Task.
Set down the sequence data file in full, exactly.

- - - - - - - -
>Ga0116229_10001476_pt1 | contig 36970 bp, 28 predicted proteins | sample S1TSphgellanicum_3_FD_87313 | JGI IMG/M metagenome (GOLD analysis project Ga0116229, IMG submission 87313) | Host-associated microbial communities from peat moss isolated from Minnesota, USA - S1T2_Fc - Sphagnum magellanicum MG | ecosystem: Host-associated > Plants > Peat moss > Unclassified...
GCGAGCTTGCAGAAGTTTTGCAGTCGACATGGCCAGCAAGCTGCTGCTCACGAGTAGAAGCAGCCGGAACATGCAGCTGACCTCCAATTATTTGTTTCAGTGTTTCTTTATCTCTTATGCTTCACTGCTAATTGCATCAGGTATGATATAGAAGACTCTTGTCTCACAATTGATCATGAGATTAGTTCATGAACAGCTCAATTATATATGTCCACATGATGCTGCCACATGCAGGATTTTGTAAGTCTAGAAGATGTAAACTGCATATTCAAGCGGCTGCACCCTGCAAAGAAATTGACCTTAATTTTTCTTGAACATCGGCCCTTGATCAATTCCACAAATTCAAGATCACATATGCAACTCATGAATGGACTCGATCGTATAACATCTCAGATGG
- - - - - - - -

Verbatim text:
>Ga0116229_10001476_pt1 | contig 36970 bp, 28 predicted proteins | sample S1TSphgellanicum_3_FD_87313 | JGI IMG/M metagenome (GOLD analysis project Ga0116229, IMG submission 87313) | Host-associated microbial communities from peat moss isolated from Minnesota, USA - S1T2_Fc - Sphagnum magellanicum MG | ecosystem: Host-associated > Plants > Peat moss > Unclassified...
GCGAGCTTGCAGAAGTTTTGCAGTCGACATGGCCAGCAAGCTGCTGCTCACGAGTAGAAGCAGCCGGAACATGCAGCTGACCTCCAATTATTTGTTTCAGTGTTTCTTTATCTCTTATGCTTCACTGCTAATTGCATCAGGTATGATATAGAAGACTCTTGTCTCACAATTGATCATGAGATTAGTTCATGAACAGCTCAATTATATATGTCCACATGATGCTGCCACATGCAGGATTTTGTAAGTCTAGAAGATGTAAACTGCATATTCAAGCGGCTGCACCCTGCAAAGAAATTGACCTTAATTTTTCTTGAACATCGGCCCTTGATCAATTCCACAAATTCAAGATCACATATGCAACTCATGAATGGACTCGATCGTATAACATCTCAGATGG